Mutations That Improve Cell Proliferation

If aneuploidy is not responsible for the Igp of any of the fast-proliferating cells that we randomly selected, what are the mutations responsible? We sporulated the fast growing diploids and backcrossed to the progenitor strain and then carried out tetrad analysis. We showed that the G1-1 strain is dominant for the Igp and the mutant alleles segregated 1:2:1. This segregation pattern is unchanged by treatment with NAM or TSA (Figure S4G), suggesting that two unlinked mutations act independently to improve growth (Figure 4C). G2-2 on the other hand is recessive for the Igp (unpublished data). The important point here is that we believe that many mutations that cause Igp can be identified. We speculate that fast growers with recessive mutations might include mutants compromised in checkpoint defects that shorten the cell division cycle, whereas dominant mutations might include metabolic mutations that increase energy production or gain of function mutations such as those found in p53 in mammals [30]. The identification of these mutations might provide insight into the many causes of uncontrolled cell proliferation that is characteristic of cancer cells.

A Hypermutable Slow Phase Is an Intermediary State for the Rapid Emergence of New Traits

The bimodal colony size distribution is a unique feature of the mcm4Chaos3 diploid mutant. Although the main population of mcm4Chaos3 diploid displays a G2/M delay, a 100-fold increase of LOH, and a subtle growth defect, the subpopulation that forms minute colonies has acute phenotypes. The hypermutable property of this subpopulation most likely contributed to the reduced viability of the population as a whole.

The classical view for the relationship between GIN and cancer is that only cells with subtle GIN undergo tumorigenesis by incremental adaptations [31] because cells with severe GIN are eliminated by apoptosis or survival pressure. In this study, we find that the hypermutable cells with severely compromised growth are the ones that ultimately generate fast growers when given the opportune environment to propagate without survival pressure. This observation suggests that GIN alone in the absence of survival pressure is sufficient to generate fast growers. In contrast, within the main cell population where survival pressure weeds out the hypermutable cells that have a growth disadvantage, the process of acquiring new traits such as Igp is less effective (Figure 5). As a result, the main population of mcm4Chaos3 progenitor undergoes apparent self-renewal for generations without dramatic changes of its characteristics. Another view for the relationship between GIN and cancer is that a loss of checkpoint control allows the survival of hypermutable cells [11],[12], which might be important during the formation of the minute colonies.

The existence of a hypermutable slow phase with severe growth defects during the development of fast-proliferating cells reconciles with many of the concepts that emerge from the debate about the cause and effect of GIN. Although GIN alone is deleterious [32], given a situation when survival pressure is alleviated, cells with GIN are able to quickly accumulate a large number of mutations, and beneficial mutations among them eventually overcome the deleterious effects of GIN. Such a hypermutable slow stage that escapes survival pressure has been hypothesized to exist in early tumorigenesis [33],[34]. Our study provides direct evidence for the existence and importance of such a hypermutable slow stage for the adaptation of cells that ultimately achieve a high proliferative capacity.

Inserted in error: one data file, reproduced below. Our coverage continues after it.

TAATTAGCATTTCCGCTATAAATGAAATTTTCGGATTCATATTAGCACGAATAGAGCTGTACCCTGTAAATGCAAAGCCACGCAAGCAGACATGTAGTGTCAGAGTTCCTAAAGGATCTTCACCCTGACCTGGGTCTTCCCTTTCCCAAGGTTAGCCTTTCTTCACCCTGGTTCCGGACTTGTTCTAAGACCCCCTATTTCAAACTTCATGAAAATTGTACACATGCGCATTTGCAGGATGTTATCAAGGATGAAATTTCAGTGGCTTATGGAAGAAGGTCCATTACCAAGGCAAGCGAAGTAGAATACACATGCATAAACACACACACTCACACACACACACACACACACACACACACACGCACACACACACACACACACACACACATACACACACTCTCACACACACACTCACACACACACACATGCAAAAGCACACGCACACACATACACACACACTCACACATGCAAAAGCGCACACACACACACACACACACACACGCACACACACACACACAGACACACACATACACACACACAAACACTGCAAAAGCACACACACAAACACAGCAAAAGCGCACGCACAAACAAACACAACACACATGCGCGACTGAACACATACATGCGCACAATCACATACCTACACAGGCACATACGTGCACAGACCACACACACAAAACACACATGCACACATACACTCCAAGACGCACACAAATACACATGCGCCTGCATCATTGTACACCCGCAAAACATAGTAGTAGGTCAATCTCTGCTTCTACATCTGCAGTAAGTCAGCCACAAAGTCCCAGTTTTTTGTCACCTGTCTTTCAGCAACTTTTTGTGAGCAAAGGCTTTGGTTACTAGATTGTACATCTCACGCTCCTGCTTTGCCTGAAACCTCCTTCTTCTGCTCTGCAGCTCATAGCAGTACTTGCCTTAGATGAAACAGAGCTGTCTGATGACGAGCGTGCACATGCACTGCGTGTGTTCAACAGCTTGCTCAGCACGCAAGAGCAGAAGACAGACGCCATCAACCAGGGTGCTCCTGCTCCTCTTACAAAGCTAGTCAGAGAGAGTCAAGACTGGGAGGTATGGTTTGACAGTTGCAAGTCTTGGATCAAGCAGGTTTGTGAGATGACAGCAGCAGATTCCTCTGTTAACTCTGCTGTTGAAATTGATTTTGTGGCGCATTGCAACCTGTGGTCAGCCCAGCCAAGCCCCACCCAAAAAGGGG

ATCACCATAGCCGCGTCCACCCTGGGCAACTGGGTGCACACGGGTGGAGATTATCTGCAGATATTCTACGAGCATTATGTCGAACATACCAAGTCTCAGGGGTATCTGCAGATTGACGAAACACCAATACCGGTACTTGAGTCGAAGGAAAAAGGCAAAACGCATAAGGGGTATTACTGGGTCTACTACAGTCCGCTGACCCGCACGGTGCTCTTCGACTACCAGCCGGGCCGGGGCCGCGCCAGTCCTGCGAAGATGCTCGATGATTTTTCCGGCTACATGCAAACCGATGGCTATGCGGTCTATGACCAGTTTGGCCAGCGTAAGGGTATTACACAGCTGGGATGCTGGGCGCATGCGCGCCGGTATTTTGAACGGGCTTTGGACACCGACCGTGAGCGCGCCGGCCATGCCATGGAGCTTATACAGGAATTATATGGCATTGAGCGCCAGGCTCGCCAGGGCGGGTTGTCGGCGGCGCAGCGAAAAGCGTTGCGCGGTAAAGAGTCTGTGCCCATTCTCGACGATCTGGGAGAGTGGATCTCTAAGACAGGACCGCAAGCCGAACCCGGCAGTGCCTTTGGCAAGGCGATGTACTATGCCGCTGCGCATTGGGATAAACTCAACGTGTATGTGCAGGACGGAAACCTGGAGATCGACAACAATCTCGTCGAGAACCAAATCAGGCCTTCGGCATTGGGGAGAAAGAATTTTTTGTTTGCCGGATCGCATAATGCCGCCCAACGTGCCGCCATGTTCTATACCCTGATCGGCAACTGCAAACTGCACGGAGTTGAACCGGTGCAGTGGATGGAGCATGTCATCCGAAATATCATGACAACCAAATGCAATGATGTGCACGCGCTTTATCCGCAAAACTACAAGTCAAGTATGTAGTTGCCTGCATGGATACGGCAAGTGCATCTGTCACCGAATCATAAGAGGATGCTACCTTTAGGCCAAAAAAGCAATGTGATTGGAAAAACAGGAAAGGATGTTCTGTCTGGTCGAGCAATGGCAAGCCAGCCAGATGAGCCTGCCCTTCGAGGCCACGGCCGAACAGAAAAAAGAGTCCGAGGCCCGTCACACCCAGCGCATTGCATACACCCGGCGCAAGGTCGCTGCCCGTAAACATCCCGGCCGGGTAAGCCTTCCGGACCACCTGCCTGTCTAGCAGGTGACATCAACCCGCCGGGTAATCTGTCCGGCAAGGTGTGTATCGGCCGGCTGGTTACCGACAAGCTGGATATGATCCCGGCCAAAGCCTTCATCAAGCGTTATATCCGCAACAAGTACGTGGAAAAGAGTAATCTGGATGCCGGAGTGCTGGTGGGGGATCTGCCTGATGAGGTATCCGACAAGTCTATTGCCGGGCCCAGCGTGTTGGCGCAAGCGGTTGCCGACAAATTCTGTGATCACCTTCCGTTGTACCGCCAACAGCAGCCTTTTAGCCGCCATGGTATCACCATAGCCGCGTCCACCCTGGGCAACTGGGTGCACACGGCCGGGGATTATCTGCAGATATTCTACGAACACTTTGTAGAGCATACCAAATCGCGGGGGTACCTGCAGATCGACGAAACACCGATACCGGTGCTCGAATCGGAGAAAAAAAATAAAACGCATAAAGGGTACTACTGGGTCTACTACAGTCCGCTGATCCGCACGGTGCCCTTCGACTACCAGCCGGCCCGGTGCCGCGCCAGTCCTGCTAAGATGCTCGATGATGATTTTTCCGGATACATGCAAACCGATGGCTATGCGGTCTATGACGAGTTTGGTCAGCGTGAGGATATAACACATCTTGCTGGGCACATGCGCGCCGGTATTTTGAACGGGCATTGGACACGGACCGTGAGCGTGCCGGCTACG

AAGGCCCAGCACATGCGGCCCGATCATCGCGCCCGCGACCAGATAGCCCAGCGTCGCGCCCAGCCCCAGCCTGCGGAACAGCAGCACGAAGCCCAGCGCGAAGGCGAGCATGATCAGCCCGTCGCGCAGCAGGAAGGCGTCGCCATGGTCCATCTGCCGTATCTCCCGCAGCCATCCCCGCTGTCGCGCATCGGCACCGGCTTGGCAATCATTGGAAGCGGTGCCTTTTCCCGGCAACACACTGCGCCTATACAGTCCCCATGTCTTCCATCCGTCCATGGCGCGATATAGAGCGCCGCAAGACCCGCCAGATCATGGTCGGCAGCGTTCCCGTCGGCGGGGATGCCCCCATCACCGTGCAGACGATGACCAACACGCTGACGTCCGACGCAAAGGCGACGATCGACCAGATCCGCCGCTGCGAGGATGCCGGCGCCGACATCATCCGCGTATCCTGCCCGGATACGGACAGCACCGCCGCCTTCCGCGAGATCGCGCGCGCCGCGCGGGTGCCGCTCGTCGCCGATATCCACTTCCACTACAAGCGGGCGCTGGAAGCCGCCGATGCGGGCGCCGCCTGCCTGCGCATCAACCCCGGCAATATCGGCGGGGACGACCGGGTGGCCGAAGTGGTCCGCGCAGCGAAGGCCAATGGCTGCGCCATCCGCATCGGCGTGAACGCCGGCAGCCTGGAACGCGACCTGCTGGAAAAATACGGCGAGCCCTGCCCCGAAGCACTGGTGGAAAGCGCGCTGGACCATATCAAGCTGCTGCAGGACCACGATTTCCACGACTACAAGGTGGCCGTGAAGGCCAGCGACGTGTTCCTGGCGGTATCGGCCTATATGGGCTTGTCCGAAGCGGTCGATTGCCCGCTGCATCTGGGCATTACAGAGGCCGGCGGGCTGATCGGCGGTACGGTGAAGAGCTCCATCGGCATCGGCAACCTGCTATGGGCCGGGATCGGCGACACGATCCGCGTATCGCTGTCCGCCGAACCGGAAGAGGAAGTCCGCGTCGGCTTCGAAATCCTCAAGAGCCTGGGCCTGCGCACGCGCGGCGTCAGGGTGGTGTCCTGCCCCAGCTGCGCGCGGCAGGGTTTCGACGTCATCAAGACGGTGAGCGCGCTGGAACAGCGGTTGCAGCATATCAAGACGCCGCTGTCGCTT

Materials and Methods

Yeast Strains and Media

Isogenic diploid W303 yeast strains mcm4+/+, mcm4+/Chaos3, mcm4+, mcm4Chaos3/Chaos3, and mcm4Chaos3 were constructed as described [6]. Strains used in this study are listed in Table S1. Histone deacetylase inhibitors were added to YPD media at 5 mM for NAM (Sigma) or 10 µM for TSA (Sigma).

Flow Cytometric Analysis

Approximately 1×107 cells were collected from log-phase cultures and processed as described [35]. DNA was stained with Sytox Green (Molecular Probes) and profiles were analyzed using a Becton Dickinson LSR II with a 530/30BP channel filter and BDFACSDiVa software Becton Dickinson.

Growth Curve and DT

Saturated cell cultures were diluted 25× in complete medium and then grown at 30°C for 4 h to mid-log phase. The absorbance at 600 nm was measured every half hour for 5 h. The growth rates and DTs were calculated during exponential growth. For each experiment where DTs of different strains are compared, all strains were processed simultaneously in at least two independent trials to yield variations in DTs of less than 0.1 hr. Relative differences in DT were confirmed using microplate reader Tecan Infinite M200.

Cell Viability and Colony Size Distribution

Cell viabilities were measured by first counting log phase cells in a hemacytometer before plating in triplicate on YEPD and counting visible colonies after 3 d of growth at permissive temperatures. Colony sizes were quantified by ImageJ, and histograms were plotted by Excel.